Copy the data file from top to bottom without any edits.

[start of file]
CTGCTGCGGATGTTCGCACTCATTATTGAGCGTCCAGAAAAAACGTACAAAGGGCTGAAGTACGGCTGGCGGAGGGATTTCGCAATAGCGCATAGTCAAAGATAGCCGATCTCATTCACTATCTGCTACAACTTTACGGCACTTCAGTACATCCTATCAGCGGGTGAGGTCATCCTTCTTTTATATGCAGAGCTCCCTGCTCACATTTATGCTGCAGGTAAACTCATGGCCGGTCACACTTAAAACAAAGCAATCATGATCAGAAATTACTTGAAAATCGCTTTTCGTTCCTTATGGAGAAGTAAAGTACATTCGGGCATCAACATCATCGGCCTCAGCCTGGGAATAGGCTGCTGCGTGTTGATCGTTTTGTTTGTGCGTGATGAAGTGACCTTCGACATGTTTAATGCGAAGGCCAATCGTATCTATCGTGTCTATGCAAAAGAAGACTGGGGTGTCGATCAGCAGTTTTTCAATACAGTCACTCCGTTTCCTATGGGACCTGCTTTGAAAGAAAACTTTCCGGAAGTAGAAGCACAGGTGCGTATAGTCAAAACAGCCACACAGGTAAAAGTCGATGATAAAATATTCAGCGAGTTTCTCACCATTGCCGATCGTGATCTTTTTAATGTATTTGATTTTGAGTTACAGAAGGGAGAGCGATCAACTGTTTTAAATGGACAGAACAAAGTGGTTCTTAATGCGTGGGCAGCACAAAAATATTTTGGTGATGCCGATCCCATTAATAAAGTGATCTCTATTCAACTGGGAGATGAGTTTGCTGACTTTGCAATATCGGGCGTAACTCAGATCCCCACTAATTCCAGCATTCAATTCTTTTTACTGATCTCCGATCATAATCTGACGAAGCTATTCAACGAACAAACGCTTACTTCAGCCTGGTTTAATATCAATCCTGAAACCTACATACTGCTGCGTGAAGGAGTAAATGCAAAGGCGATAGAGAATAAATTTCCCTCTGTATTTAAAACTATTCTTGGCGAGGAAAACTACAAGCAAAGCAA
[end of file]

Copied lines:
CTGCTGCGGATGTTCGCACTCATTATTGAGCGTCCAGAAAAAACGTACAAAGGGCTGAAGTACGGCTGGCGGAGGGATTTCGCAATAGCGCATAGTCAAAGATAGCCGATCTCATTCACTATCTGCTACAACTTTACGGCACTTCAGTACATCCTATCAGCGGGTGAGGTCATCCTTCTTTTATATGCAGAGCTCCCTGCTCACATTTATGCTGCAGGTAAACTCATGGCCGGTCACACTTAAAACAAAGCAATCATGATCAGAAATTACTTGAAAATCGCTTTTCGTTCCTTATGGAGAAGTAAAGTACATTCGGGCATCAACATCATCGGCCTCAGCCTGGGAATAGGCTGCTGCGTGTTGATCGTTTTGTTTGTGCGTGATGAAGTGACCTTCGACATGTTTAATGCGAAGGCCAATCGTATCTATCGTGTCTATGCAAAAGAAGACTGGGGTGTCGATCAGCAGTTTTTCAATACAGTCACTCCGTTTCCTATGGGACCTGCTTTGAAAGAAAACTTTCCGGAAGTAGAAGCACAGGTGCGTATAGTCAAAACAGCCACACAGGTAAAAGTCGATGATAAAATATTCAGCGAGTTTCTCACCATTGCCGATCGTGATCTTTTTAATGTATTTGATTTTGAGTTACAGAAGGGAGAGCGATCAACTGTTTTAAATGGACAGAACAAAGTGGTTCTTAATGCGTGGGCAGCACAAAAATATTTTGGTGATGCCGATCCCATTAATAAAGTGATCTCTATTCAACTGGGAGATGAGTTTGCTGACTTTGCAATATCGGGCGTAACTCAGATCCCCACTAATTCCAGCATTCAATTCTTTTTACTGATCTCCGATCATAATCTGACGAAGCTATTCAACGAACAAACGCTTACTTCAGCCTGGTTTAATATCAATCCTGAAACCTACATACTGCTGCGTGAAGGAGTAAATGCAAAGGCGATAGAGAATAAATTTCCCTCTGTATTTAAAACTATTCTTGGCGAGGAAAACTACAAGCAAAGCAA